Lurrus has always had a complicated relationship with the premium interaction in Modern. The companion mechanic and the specific play patterns of Lurrus and Yorion were fatal for anyone trying to exchange resources and play a ‘small’ game – you would rather bring so much interaction that you could fight the companion-induced second wave too, or ignore this fight and pursue a more proactive plan. At the same time, Lurrus fit perfectly into the black midrange decks as both a threat (that could buy back other threats) and a source of extra cards to press your advantage in this low-resource game.
I doubt Bloodbraid Elf is back on the menu with Lurrus gone. Lurrus not only effectively soft-banned some cards, it showed that those decks were probably better off without them anyway. There is more room for three-drops specifically as Ragavan can accelerate into them on Turn 2, but the bar is still high here.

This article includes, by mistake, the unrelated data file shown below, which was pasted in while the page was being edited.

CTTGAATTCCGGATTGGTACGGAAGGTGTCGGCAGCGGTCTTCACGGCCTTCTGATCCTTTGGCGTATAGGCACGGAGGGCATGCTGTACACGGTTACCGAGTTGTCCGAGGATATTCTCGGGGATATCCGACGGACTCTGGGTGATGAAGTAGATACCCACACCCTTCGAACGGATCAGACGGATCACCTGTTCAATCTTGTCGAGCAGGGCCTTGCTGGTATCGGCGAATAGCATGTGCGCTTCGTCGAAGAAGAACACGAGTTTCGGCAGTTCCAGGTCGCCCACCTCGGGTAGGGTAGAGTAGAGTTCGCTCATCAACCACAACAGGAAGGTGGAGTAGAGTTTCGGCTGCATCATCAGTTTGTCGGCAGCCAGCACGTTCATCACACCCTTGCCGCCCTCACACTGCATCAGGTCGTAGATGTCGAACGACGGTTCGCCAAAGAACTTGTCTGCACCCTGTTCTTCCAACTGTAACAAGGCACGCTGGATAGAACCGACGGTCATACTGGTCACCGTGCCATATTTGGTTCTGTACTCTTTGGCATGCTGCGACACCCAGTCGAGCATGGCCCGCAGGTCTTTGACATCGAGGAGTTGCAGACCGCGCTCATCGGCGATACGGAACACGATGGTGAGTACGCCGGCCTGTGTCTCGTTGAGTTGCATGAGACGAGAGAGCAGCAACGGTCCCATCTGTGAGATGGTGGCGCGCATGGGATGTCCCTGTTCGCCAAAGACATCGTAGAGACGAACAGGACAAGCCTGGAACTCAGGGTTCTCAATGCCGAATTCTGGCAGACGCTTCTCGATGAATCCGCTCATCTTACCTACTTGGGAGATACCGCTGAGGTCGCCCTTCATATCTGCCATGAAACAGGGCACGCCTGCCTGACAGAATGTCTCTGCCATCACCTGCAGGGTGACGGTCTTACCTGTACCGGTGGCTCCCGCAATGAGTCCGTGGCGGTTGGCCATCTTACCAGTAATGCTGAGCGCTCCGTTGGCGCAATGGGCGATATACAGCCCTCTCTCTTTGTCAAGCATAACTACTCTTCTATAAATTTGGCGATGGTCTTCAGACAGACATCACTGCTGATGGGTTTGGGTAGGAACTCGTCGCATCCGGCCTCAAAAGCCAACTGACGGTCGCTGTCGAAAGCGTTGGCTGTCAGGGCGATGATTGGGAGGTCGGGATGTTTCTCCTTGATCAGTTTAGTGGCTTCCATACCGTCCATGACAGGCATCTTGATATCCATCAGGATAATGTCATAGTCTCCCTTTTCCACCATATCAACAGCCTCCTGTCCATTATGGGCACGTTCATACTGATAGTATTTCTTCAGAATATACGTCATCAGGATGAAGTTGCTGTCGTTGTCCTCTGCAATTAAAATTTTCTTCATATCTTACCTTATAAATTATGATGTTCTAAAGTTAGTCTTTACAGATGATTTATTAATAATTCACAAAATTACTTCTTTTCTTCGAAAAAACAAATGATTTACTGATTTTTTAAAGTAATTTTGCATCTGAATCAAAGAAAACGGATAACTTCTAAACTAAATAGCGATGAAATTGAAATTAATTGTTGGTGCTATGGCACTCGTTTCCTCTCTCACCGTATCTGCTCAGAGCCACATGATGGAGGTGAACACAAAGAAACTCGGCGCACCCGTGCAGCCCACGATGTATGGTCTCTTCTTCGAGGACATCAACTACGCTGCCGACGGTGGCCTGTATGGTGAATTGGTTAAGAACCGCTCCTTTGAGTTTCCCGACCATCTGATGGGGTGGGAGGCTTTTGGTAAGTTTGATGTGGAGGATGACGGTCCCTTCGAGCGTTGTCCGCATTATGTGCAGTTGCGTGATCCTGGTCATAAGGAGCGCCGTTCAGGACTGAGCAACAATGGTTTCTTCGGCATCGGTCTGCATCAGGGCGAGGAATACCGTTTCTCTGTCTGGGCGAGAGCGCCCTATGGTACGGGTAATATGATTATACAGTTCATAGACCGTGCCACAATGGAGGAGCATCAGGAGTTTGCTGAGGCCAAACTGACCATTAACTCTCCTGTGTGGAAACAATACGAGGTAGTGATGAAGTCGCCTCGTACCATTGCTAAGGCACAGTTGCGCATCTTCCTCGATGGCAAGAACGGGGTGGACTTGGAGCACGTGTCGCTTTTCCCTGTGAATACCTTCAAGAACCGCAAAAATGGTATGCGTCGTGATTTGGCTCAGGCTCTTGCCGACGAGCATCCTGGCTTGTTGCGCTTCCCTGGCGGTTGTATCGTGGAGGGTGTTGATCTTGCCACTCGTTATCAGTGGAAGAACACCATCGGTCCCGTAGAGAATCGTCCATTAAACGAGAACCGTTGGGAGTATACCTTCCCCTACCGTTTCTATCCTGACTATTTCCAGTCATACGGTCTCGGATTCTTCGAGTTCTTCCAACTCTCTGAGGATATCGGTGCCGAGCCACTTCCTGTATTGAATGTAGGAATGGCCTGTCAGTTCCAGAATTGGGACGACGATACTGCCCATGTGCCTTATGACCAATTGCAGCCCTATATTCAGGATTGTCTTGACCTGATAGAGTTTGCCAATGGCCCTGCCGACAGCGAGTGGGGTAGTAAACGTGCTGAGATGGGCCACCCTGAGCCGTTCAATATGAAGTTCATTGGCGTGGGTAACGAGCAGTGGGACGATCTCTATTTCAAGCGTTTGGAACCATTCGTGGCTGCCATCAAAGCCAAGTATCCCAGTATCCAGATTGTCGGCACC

The best deck in the format last week was a deck in this space that relied on Lurrus and must now adapt to survive:
Death’s Shadow often felt like an afterthought in the deck named for it. Unlike the original, threat-light builds of Grixis Death’s Shadow, today’s lists get to play Dragon’s Rage Channeler and Ragavan. Part of this shift in focus came from Lurrus kicking out Street Wraith, placing a cap on how quickly you could cast and grow Death’s Shadow. Now that Wraith is on the table again, Shadow itself becomes more appealing, as do former Grixis staples like Temur Battle Rage that relied on Shadow. Without Lurrus’s late-game firepower, being able to take this more aggressive stance is valuable.